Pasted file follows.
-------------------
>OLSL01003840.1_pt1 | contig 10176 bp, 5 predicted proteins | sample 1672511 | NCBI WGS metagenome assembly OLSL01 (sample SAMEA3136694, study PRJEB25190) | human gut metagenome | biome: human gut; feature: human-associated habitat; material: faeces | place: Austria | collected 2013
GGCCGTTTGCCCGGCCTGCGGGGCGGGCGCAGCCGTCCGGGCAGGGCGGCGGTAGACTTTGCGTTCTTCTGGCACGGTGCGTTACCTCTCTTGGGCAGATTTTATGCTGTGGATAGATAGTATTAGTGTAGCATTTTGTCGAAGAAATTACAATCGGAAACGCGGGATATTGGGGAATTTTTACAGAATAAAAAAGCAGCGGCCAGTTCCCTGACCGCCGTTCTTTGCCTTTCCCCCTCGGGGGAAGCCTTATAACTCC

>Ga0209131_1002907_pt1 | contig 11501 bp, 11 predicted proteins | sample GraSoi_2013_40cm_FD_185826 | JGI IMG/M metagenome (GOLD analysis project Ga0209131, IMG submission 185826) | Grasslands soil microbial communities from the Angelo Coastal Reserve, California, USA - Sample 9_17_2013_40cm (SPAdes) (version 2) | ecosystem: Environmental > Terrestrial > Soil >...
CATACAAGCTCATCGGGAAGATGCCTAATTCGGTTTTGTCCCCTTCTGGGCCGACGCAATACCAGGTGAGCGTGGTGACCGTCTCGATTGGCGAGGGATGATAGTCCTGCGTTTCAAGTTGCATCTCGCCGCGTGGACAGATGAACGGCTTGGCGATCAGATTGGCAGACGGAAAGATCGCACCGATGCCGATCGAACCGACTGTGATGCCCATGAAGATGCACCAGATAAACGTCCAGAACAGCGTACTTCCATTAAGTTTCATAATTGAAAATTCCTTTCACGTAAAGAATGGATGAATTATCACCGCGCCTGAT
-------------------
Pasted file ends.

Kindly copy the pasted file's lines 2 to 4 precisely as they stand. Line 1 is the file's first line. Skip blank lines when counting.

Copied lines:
GGCCGTTTGCCCGGCCTGCGGGGCGGGCGCAGCCGTCCGGGCAGGGCGGCGGTAGACTTTGCGTTCTTCTGGCACGGTGCGTTACCTCTCTTGGGCAGATTTTATGCTGTGGATAGATAGTATTAGTGTAGCATTTTGTCGAAGAAATTACAATCGGAAACGCGGGATATTGGGGAATTTTTACAGAATAAAAAAGCAGCGGCCAGTTCCCTGACCGCCGTTCTTTGCCTTTCCCCCTCGGGGGAAGCCTTATAACTCC

>Ga0209131_1002907_pt1 | contig 11501 bp, 11 predicted proteins | sample GraSoi_2013_40cm_FD_185826 | JGI IMG/M metagenome (GOLD analysis project Ga0209131, IMG submission 185826) | Grasslands soil microbial communities from the Angelo Coastal Reserve, California, USA - Sample 9_17_2013_40cm (SPAdes) (version 2) | ecosystem: Environmental > Terrestrial > Soil >...
CATACAAGCTCATCGGGAAGATGCCTAATTCGGTTTTGTCCCCTTCTGGGCCGACGCAATACCAGGTGAGCGTGGTGACCGTCTCGATTGGCGAGGGATGATAGTCCTGCGTTTCAAGTTGCATCTCGCCGCGTGGACAGATGAACGGCTTGGCGATCAGATTGGCAGACGGAAAGATCGCACCGATGCCGATCGAACCGACTGTGATGCCCATGAAGATGCACCAGATAAACGTCCAGAACAGCGTACTTCCATTAAGTTTCATAATTGAAAATTCCTTTCACGTAAAGAATGGATGAATTATCACCGCGCCTGAT